Temperley says that in academic circles, creating compositions that are new, different, and mold-breaking is a priority. “I think there are original things about my music, but they’re rather subtle,” he says. “I might use a progression in a different way than a classical composer would, or do something different with form or phrase structure, but it’s not something I could point to as a radical innovation.”

In the realm of “serious composition,” Temperley experienced pushback, causing him to rethink the idea of choosing the career of an academic composer. So he switched to music theory, the study of how music works: melody, rhythm, harmony, phrases, structure, and form. Success followed.

He has written extensively about music theory, language, and cognitive science. These pursuits brought him to Rochester. David Temperley has been a professor of music theory at the Eastman School of Music for the past 20 years.

His research still draws on his shared love of classical and pop music. His third and most recent book is “The Musical Language of Rock.”

“There hasn’t been a lot of theory of rock,” he says in summary. “There have been a lot of analyses, but there isn’t a sort of consensus about the basic principles of how the styles work, as in classical music.”

While Temperley acknowledges that many rock musicians and songwriters don’t have a background in music theory, he says that his writings detail how their music is structured, even if they are doing it subconsciously.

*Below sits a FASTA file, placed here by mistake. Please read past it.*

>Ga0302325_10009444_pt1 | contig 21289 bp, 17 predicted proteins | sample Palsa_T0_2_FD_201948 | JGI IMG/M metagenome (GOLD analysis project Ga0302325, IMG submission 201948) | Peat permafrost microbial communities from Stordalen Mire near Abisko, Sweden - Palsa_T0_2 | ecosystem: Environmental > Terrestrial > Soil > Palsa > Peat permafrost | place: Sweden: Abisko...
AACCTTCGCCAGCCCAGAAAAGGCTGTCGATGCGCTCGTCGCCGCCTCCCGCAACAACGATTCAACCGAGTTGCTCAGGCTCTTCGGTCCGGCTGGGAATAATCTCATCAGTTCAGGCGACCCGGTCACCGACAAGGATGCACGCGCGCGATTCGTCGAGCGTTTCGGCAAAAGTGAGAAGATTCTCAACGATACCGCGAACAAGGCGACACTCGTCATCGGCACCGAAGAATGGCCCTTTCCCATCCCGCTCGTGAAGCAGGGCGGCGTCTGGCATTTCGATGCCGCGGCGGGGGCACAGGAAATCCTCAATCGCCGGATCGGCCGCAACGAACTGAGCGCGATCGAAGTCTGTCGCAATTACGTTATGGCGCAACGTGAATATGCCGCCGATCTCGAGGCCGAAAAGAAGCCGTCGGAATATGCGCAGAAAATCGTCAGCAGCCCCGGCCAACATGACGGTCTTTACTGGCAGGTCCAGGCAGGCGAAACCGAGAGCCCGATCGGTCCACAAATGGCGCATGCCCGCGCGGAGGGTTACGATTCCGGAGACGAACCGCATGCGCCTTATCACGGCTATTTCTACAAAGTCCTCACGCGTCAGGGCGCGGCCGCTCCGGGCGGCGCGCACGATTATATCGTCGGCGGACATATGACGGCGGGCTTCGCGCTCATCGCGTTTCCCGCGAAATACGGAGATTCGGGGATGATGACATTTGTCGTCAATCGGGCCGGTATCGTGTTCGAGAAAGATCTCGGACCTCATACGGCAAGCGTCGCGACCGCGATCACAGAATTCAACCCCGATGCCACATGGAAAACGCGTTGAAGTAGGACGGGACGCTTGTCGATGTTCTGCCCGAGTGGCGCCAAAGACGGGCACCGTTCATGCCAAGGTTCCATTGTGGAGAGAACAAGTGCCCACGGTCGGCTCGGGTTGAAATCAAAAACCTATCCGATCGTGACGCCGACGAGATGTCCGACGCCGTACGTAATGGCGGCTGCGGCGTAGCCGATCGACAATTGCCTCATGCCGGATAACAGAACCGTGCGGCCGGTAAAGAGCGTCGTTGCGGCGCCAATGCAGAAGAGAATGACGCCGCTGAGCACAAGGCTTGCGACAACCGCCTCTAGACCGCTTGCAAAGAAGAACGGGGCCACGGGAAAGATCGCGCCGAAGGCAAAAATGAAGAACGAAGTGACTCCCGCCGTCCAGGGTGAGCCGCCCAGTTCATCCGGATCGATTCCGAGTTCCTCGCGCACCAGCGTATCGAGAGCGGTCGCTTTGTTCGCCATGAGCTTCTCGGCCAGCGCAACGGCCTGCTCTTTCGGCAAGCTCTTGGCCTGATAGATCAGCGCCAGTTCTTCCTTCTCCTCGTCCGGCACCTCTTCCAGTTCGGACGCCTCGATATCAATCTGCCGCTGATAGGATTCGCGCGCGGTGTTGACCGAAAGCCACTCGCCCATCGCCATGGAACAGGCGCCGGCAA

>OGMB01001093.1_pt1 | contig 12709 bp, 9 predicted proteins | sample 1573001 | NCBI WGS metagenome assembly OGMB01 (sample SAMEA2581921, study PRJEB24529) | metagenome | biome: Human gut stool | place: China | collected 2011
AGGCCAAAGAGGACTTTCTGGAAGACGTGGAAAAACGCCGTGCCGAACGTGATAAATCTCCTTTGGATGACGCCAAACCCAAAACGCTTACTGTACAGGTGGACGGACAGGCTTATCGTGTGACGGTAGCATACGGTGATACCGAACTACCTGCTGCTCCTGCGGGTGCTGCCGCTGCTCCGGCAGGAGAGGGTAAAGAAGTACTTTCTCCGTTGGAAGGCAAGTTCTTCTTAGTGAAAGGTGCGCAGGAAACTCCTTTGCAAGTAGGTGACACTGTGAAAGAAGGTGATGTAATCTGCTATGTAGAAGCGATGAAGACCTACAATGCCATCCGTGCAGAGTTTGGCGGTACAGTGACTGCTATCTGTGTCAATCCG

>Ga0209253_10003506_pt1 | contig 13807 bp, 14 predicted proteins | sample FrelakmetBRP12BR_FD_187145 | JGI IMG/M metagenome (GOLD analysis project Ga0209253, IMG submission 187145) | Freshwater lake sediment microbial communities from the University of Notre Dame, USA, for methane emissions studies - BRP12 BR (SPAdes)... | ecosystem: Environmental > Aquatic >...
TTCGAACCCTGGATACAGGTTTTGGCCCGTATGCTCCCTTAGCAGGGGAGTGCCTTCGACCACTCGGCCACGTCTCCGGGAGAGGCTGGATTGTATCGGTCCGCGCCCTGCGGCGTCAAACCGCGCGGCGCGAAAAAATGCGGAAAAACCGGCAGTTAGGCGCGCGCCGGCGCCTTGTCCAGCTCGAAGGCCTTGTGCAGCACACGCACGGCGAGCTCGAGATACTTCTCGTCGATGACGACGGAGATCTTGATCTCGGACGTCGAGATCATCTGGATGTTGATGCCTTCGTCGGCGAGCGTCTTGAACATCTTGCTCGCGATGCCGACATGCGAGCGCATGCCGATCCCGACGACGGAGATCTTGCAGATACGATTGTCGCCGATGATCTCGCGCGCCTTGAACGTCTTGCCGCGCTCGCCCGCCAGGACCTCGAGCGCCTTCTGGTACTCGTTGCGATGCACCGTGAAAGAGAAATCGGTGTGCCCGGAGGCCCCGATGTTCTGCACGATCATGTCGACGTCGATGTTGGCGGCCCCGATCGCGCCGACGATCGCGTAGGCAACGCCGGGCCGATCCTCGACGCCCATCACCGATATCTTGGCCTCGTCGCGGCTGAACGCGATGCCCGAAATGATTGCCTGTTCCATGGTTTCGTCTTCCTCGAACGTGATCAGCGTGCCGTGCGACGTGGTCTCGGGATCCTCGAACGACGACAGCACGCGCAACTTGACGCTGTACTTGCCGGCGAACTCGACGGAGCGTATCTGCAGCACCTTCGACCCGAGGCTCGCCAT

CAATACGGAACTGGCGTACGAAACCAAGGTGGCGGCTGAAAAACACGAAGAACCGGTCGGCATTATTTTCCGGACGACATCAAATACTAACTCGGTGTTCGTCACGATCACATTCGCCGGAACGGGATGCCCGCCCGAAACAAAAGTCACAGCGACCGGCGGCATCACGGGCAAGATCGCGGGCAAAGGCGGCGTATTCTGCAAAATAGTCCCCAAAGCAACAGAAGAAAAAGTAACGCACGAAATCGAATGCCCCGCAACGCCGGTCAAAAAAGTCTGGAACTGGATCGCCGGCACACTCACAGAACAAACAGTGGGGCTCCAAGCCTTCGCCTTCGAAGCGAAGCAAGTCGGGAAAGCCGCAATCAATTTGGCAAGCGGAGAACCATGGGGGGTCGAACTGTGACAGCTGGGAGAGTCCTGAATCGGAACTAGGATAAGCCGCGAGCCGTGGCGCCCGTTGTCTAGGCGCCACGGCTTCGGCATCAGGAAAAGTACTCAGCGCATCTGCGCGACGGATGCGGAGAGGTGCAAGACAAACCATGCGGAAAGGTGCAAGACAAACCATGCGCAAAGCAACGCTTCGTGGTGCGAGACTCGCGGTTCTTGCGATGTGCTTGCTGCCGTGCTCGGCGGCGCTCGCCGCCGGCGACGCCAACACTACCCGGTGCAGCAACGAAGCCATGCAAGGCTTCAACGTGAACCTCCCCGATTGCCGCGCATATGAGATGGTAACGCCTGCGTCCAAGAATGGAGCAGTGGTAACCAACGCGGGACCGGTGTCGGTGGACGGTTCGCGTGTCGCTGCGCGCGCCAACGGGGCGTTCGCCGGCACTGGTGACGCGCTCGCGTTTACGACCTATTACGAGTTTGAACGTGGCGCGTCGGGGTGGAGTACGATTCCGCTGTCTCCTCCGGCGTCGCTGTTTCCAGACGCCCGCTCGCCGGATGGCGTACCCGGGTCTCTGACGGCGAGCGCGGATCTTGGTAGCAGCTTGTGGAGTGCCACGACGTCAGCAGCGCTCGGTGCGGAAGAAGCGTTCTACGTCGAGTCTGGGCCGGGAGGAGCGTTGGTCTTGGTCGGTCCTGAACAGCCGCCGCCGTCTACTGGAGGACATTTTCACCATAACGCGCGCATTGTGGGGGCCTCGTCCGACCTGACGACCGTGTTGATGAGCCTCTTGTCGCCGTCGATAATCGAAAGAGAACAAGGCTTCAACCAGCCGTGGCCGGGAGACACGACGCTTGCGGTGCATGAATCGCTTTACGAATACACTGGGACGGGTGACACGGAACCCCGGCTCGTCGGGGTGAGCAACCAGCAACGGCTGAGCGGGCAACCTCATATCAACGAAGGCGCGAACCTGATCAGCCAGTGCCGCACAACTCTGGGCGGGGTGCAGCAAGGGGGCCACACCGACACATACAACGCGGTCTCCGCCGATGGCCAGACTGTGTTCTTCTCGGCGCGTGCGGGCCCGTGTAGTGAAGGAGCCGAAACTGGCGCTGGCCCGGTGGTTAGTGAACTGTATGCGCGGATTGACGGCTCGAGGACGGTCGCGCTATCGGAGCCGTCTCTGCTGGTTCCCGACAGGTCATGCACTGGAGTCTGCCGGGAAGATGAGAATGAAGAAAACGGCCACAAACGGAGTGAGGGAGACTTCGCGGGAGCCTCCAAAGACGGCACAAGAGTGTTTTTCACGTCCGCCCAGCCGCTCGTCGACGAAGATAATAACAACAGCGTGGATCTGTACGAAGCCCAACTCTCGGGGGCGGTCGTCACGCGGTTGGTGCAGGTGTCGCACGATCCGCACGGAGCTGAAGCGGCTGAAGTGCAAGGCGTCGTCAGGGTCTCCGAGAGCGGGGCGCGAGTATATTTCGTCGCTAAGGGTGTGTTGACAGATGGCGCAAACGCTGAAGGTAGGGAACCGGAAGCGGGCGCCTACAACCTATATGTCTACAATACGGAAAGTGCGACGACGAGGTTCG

Writing his own music remained important to Temperley, but he mostly put it on hold for about 12 years as he was building his career as a music theorist: teaching, researching, and publishing articles and books. Now, that Temperley is more established and tenured, he has felt free to take more time for composing.

His vision has held true. The music he is writing now is in a similar style to what set him apart as a student: tuneful, well-constructed classical chamber music with elements of pop and rock interwoven throughout.

Recent compositions include a sonata for clarinet and piano, which he premiered at an “Eastman at Washington Square” concert with clarinetist Andrew Brown last year, and a horn sonata written for W. Peter Kurau. He’s also performed his songs as part of the Rochester Fringe Festival, and he’s planning a concert this fall with composer and Nazareth College professor Octavio Vazquez.

“My style hadn’t changed,” Temperley says. “And I still wanted to write the same kind of music that I had been writing in the old days. Whether that means I am stubborn or incapable of evolving — or have a very constant aesthetic vision — I don’t know. You could look at it in both ways.”

To hear Temperley's music, go to

Mona Seghatoleslami is an announcer/producer for WXXI Classical 91.5. You can reach her at [email protected].